Last month, after agreeing to stipulations set forth by the International Gymnastics Federation (FIG), the International Cheerleading Union (ICU) was allowed to apply for membership to SportsAccord. The (ICU) is determined to make cheerleading an Olympic sport and SportAccord is the umbrella organization for both Olympic and non-Olympic international sports federations. The FIG initially opposed ICU’s application to SportsAccord claiming that cheerleading was too similar to gymnastics.
Cheerleading is a touchy subject for gymnasts. Certainly there are gymnasts who are cheerleaders, but for as long as I can remember “cheerleading” always sets a spark of irritation with gymnasts. In a casual conversation, I mentioned to a friend, a former gymnast, that I was writing a blog about cheerleading. The entire word (cheerleading) had not even left my mouth before her jaw started clenching, and tension immediately filled the room. Just mentioning the word “cheerleading” seems to elicit a negative response from gymnasts and it has been this way for a long time. You casually mention your background in gymnastics and someone responds “So you were a cheerleader?” Does this conversation sound familiar? This tension stems from the frequent and ignorant confusion between the two sports.
When I was 14, a screaming match erupted between one of my gymnastics teammates, Sarah, and a cheerleader, creating plenty of drama. “Chalk hit the fan” after the cheerleader made a derogatory remark about gymnastics. No cheesy pun here, but chalk literally hit the fan! During the argument, an enraged Sarah reached into the chalk bin, grabbed a handful of chalk and hurled it at the cheerleader. Sarah’s airborne attack was a spur of the moment decision, or she would have noticed the very large fan directly behind us. Sadly, the giant fan sent the chalk into air and directly into everyone's eyes. It was a truly miserable experience and sight to see or not see. Our eyes felt like they were on fire.
These shenanigans were responsible for a grueling conditioning session lasting the entire length of practice. This incident was completely ridiculous. This example of Sarah portrays some of the frustrations gymnasts feel when they are are called cheerleaders.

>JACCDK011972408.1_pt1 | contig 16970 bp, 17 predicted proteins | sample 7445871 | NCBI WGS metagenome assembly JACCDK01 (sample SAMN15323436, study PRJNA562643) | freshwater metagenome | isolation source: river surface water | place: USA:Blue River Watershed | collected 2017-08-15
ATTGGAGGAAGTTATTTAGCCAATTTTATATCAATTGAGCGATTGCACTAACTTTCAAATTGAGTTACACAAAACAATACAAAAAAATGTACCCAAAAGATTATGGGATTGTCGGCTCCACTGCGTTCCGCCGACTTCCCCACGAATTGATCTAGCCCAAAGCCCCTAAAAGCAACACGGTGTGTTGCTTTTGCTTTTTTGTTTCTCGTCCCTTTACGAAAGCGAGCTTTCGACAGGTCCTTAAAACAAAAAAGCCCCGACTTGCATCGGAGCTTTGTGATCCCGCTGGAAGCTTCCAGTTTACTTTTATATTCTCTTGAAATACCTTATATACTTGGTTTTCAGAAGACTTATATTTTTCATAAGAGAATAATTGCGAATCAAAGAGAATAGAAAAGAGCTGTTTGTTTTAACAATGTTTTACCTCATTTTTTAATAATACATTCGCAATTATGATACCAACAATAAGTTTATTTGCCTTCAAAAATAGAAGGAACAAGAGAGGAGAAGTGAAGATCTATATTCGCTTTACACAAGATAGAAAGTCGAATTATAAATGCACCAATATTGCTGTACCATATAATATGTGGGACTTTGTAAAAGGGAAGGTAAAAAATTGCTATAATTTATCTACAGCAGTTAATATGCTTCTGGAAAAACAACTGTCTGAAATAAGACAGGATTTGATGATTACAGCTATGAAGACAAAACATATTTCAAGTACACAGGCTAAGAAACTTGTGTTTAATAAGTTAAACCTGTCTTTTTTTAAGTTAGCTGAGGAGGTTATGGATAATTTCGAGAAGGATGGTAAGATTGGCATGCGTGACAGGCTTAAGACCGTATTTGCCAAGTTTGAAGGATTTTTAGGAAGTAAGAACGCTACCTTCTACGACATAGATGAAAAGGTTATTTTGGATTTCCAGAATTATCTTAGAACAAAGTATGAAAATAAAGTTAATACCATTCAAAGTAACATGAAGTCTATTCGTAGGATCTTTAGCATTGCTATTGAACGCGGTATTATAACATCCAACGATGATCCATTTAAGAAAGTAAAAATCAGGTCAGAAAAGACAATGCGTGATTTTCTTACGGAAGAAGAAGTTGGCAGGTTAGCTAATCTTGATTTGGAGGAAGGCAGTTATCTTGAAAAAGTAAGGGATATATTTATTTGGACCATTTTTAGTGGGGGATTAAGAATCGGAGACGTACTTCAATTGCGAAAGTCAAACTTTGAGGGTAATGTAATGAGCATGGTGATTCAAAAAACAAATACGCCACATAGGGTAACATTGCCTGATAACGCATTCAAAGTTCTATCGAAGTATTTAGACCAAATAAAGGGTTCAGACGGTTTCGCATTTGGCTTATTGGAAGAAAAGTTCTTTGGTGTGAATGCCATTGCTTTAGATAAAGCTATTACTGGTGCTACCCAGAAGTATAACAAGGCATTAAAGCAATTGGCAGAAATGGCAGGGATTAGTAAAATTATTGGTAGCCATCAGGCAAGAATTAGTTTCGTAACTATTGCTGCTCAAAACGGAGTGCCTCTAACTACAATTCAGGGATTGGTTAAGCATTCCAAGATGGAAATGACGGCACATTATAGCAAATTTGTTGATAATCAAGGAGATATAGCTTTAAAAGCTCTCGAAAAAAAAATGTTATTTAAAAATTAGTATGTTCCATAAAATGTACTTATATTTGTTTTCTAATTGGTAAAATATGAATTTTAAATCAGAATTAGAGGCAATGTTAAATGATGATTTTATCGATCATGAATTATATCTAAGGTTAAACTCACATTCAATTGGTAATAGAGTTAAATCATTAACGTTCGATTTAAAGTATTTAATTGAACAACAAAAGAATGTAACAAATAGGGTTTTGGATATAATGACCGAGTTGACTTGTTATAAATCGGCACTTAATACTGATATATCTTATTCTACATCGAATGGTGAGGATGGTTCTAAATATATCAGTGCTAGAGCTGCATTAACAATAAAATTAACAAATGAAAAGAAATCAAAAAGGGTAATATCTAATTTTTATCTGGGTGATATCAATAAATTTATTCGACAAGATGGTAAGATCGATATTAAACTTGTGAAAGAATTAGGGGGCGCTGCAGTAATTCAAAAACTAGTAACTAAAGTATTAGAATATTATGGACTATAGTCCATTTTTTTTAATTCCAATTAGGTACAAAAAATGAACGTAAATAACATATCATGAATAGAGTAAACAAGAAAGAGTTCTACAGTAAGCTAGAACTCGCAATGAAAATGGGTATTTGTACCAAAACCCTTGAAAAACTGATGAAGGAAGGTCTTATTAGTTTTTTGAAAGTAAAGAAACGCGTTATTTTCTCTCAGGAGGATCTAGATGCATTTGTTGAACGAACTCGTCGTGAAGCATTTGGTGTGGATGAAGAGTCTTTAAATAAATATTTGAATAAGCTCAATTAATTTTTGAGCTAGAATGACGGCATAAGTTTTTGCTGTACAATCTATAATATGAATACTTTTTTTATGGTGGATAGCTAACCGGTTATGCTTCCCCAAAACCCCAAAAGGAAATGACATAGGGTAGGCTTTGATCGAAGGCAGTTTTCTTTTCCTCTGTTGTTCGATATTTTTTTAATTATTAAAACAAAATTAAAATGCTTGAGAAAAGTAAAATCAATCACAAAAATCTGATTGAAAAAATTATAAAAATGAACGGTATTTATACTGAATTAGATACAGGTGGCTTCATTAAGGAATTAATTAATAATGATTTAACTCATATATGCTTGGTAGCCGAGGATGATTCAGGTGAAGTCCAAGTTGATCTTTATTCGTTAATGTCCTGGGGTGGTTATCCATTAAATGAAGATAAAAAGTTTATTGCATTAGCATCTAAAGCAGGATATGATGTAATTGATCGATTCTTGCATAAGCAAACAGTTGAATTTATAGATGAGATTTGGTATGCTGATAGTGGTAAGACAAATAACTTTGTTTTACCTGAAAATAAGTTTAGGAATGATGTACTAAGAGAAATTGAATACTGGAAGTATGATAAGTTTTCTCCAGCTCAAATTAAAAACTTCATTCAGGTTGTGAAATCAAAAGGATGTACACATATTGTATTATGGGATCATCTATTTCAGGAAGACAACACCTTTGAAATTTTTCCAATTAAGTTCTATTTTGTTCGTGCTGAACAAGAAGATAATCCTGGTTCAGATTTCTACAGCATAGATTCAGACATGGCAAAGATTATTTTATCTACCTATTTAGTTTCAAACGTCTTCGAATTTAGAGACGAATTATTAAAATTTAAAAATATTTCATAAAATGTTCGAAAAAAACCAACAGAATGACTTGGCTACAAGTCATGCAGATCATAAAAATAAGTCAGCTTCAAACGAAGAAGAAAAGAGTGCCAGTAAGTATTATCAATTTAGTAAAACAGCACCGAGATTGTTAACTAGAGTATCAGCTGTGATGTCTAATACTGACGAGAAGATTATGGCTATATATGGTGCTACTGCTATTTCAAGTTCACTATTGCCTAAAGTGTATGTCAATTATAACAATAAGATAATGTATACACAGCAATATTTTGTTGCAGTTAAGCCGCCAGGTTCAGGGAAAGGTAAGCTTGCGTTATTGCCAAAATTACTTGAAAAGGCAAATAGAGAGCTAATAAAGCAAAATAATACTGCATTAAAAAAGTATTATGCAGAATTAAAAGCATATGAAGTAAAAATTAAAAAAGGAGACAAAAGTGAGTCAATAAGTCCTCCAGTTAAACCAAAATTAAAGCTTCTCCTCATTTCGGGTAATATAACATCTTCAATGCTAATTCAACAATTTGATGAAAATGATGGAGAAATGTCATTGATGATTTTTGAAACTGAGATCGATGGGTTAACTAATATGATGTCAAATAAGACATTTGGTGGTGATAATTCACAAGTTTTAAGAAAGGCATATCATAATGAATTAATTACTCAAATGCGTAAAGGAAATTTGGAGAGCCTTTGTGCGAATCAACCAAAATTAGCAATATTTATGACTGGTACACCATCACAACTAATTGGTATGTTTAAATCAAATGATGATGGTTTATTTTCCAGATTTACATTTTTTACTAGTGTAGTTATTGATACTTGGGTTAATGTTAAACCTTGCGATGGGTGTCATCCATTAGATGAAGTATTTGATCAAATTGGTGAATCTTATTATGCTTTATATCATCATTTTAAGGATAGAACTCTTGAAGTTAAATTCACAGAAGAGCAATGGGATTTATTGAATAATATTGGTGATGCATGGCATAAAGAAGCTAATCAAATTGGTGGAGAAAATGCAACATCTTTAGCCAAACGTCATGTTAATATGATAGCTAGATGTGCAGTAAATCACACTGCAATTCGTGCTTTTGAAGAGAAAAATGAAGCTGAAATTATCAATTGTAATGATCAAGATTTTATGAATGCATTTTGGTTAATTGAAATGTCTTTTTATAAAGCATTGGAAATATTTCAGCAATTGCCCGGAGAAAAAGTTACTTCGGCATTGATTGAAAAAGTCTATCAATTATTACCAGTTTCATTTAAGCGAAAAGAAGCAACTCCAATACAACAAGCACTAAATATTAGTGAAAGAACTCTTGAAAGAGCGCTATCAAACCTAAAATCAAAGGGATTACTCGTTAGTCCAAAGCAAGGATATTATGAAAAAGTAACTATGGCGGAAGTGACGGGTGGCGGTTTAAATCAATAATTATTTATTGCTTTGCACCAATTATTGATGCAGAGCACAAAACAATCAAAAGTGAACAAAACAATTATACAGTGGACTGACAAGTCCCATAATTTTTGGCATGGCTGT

When I typed the words “gymnast” and “cheerleader” into Twitter, here are just a few of the tweets I found on the first page:
“If you put your 2-year-old in a cheerleading outfit to attend a sibling's gymnastics practice, hope you like slashed tires.”
“Cheerleaders: "you lift weights, we lift people" shut up.”
“Cheerleading and gymnastics are two completely different sports”
“Cheer to a gymnast is a big NO. To us, that's just a pathetic thing. It's not even a sport #GymnastLife”
“Was told by a male gymnast today that he can't stand watching me tumble because I have "cheerleader technique." #SorryToOffendYou?”
“Some people confuse cheerleading and gymnastics. I do not swing from bars and walk on a bean. I swing around people and walk on a mat.”
“NO I'm not a gymnast I'm a cheerleader #completely different”
The last tweet explains the problem and source of this controversy. Cheerleading and gymnastics are two separate sports. There are some gymnasts who participate in both sports, but they are two completely different sports! Aly Raisman, Olympic gold medalist on floor exercise, won with a gorgeous routine packed with difficulty showing a one-and-a-half to double Arabian, punch layout front for her first pass. Nowhere in her routine did I see a toe touch or pom poms. The only similarity between cheerleaders and gymnasts are they both incorporate saltos in their respective routines. Soccer, football, and basketball include the use of a round ball; however, people appear to differentiate between those sports easily. Have you ever been to a Superbowl party where someone thought they were watching a soccer game? Why then, when a cheerleading or gymnastics competition is on TV are there so many people unable to establish which sport they are watching? The public confusion is baffling, annoying, and disrespectful to both sports. Considering this, it was ironic that the FIG’s reason for blocking the ICU’s application was that the sports were too similar.
The point of my blog is not to bash cheerleading or the ICU. Many of my friends, including my sister, were both gymnasts and cheerleaders, and I realize this requires talent and hard work. Cheerleading entails a different set of skills than gymnastics. I could never master the skills of cheerleading and prefer balance beam any day over a basket toss. I have no desire to be tossed 20 ft in the air and hope none of the people below have A.D.D. In conclusion, ignorant people who clump the sports together insult both sports and fuel this animosity between them. Hopefully, my blog helped shine light on the issue and people will not confuse gymnastics with cheerleading.
Mckayla Maroney is not impressed if you can't tell the difference between an Amanar and a Herkie.